Philosophers raise questions about issues that thoughtful people find puzzling. Such issues include the origins of our ideas, the extent of our knowledge and the nature of our values. For example, can we draw conclusions about how things really are from the way they appear to us? Are all of the ideas or concepts we possess derived from sense experience? Is there anything we ought to do or refrain from doing? For example, is it always morally wrong to take a life? Is it a fact that taking a life is morally wrong? Are there any moral facts?
Philosophy is a challenging as well as a satisfying subject and the abilities to think clearly and argue logically are highly regarded both academically and in the world of work. You should be willing to discuss ideas and justify the judgements you make.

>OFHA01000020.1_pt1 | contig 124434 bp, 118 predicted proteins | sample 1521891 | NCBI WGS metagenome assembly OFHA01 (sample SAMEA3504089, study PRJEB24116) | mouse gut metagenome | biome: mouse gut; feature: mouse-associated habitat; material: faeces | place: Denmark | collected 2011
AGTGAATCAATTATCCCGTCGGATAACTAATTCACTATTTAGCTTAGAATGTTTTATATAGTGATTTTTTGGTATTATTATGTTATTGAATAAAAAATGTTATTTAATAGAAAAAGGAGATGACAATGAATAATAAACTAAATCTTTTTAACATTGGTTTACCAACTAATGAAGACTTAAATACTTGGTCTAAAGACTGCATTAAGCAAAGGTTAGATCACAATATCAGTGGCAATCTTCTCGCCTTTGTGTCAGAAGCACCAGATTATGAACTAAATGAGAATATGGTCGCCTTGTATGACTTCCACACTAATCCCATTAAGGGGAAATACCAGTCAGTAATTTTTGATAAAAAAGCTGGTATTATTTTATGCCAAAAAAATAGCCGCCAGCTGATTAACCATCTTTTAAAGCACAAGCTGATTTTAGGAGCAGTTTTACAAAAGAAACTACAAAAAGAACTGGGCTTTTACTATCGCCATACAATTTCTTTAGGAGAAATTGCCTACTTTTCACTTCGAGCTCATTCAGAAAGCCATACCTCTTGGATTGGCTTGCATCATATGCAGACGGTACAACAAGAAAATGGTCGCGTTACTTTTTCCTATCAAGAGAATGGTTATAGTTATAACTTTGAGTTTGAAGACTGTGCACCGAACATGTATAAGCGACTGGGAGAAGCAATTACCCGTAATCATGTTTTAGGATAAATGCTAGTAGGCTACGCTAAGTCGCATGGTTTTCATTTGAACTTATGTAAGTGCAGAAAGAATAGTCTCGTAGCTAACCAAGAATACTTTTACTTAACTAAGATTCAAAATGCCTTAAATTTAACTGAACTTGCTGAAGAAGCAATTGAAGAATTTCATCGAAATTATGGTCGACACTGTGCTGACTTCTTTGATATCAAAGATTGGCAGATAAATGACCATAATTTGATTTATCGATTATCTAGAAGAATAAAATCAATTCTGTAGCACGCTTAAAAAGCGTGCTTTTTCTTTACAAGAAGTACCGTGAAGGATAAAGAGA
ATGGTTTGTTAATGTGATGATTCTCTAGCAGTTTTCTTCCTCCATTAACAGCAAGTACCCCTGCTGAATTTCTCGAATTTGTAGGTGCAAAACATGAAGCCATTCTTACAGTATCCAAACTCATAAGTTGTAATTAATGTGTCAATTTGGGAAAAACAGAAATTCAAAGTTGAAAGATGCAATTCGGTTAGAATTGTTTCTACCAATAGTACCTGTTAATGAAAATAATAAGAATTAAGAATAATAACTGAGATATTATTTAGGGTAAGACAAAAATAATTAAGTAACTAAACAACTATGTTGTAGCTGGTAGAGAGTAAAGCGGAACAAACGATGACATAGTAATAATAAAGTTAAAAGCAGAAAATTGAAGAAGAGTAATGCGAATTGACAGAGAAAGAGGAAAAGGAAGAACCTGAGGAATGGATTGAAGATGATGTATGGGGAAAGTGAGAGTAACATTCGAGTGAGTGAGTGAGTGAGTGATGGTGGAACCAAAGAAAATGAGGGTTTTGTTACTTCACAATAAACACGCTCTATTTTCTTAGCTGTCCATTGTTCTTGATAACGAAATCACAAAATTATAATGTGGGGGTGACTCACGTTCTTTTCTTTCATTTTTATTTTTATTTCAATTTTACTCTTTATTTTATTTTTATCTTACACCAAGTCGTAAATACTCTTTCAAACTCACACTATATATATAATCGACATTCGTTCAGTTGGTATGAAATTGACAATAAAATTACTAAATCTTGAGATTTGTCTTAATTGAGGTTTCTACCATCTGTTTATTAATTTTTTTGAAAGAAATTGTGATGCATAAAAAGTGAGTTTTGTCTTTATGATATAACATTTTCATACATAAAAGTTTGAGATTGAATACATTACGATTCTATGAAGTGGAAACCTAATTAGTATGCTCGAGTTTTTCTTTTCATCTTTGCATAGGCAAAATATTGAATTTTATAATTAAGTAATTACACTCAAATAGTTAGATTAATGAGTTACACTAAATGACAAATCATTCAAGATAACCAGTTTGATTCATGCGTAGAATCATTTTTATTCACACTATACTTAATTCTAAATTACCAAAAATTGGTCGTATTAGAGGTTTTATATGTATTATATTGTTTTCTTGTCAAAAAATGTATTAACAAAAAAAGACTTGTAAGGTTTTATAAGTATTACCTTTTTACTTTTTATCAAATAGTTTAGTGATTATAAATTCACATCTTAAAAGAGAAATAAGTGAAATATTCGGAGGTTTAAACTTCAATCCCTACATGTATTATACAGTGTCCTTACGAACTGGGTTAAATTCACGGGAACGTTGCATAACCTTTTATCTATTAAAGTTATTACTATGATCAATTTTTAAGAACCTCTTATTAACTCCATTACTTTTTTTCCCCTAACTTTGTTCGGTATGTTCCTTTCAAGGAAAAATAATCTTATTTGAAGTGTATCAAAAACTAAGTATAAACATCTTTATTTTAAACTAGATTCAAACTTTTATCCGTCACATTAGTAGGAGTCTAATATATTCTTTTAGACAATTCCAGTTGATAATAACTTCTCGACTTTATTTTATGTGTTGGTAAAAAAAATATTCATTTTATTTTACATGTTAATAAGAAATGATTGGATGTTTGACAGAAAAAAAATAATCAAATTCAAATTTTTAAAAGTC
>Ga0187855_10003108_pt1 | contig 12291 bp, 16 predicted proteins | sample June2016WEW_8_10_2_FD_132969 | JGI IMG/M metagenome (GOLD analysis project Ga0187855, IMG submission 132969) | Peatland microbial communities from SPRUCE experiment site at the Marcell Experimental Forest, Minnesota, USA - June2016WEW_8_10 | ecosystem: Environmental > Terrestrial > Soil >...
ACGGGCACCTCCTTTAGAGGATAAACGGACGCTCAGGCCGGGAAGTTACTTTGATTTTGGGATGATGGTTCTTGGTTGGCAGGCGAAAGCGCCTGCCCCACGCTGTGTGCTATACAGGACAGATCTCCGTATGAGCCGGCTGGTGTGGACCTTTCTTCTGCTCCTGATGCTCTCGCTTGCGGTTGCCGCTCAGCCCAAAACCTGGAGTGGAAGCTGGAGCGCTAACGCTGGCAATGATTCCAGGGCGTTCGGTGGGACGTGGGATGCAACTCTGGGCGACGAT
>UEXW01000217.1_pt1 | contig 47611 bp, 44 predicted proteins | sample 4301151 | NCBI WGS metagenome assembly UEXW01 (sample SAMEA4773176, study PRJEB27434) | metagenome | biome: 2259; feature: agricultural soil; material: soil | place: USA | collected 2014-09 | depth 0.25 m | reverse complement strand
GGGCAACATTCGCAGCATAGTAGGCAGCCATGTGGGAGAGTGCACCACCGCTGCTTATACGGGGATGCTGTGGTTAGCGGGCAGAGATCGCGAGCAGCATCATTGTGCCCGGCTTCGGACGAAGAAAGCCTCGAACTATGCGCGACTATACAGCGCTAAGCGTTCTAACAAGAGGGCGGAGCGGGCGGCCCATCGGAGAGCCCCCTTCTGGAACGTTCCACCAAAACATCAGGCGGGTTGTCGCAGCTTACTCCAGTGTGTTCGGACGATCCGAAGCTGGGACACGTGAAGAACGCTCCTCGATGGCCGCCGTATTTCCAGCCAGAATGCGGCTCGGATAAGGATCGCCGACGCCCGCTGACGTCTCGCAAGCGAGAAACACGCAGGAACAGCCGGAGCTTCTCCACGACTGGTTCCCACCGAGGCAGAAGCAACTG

Throughout this one-year course you will acquire knowledge and develop reasoning skills through the study of two core themes in Philosophy: Epistemology (Theory of Knowledge) and Ethics.
Grade 5 in GCSE English.
Philosophy combines well with most subjects, whether they are natural or social sciences or humanities subjects, and will provide evidence of important competencies for UCAS and employment applications. Because you acquire important thinking skills as well as subject knowledge, an AS-level in philosophy is an excellent preparation for any degree course. Philosophy is taught at many British universities and can be combined with a wide variety of other subjects. Graduates enter a wide variety of careers particularly those requiring analytical, evaluative and problem solving skills.